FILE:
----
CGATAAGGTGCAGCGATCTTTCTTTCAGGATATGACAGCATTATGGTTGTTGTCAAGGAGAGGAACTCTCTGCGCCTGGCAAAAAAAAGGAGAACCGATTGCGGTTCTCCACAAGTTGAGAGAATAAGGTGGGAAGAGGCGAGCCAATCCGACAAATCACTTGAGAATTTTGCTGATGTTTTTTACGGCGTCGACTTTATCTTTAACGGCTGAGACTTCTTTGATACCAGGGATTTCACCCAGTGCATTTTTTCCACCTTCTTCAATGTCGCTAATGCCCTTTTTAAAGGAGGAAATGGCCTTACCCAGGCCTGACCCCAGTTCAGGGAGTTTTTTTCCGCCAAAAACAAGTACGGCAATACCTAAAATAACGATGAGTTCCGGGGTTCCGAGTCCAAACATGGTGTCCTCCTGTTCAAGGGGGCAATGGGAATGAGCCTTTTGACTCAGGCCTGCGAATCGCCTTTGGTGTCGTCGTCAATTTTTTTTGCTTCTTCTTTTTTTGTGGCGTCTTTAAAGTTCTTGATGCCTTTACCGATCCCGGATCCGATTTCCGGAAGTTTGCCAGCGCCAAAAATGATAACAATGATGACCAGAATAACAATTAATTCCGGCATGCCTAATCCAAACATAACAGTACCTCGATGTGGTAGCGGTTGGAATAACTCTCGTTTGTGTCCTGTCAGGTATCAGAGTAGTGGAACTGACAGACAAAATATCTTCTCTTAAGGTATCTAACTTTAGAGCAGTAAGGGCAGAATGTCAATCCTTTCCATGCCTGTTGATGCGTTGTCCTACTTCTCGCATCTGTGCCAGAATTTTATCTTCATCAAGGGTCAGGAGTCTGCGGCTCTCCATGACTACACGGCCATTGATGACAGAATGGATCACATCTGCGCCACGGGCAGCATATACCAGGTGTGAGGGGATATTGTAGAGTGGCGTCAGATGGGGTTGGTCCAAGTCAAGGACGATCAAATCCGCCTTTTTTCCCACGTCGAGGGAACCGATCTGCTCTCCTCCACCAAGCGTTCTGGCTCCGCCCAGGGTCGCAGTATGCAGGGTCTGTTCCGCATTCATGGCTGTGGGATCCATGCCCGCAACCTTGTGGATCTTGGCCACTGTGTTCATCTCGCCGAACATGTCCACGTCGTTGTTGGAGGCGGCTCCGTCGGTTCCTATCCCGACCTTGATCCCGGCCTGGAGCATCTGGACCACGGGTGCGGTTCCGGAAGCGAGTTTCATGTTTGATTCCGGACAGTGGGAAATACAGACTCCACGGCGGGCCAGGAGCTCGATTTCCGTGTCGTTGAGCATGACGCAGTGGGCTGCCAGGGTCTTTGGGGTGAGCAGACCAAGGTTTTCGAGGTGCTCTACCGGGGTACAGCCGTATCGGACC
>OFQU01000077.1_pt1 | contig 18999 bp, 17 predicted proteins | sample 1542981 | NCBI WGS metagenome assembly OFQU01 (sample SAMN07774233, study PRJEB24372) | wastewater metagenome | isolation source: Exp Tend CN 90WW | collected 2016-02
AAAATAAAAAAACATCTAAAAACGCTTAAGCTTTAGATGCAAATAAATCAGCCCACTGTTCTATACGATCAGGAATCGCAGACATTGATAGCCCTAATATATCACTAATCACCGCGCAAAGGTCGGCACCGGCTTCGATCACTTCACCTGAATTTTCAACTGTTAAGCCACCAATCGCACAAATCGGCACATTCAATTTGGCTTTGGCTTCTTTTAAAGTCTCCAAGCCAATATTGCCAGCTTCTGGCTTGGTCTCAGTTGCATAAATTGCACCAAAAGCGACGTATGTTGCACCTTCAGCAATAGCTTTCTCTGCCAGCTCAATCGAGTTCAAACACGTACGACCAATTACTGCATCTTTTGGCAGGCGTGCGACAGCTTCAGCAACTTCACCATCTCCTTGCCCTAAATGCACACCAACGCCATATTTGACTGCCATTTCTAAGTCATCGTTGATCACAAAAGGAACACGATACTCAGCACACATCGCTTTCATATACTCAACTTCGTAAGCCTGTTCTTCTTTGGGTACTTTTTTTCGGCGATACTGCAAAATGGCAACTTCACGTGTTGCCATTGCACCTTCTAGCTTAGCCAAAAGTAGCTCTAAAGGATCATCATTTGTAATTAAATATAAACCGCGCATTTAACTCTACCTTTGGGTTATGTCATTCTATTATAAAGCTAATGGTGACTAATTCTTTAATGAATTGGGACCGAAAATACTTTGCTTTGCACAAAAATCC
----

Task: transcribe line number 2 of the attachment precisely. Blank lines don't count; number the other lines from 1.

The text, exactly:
>OFQU01000077.1_pt1 | contig 18999 bp, 17 predicted proteins | sample 1542981 | NCBI WGS metagenome assembly OFQU01 (sample SAMN07774233, study PRJEB24372) | wastewater metagenome | isolation source: Exp Tend CN 90WW | collected 2016-02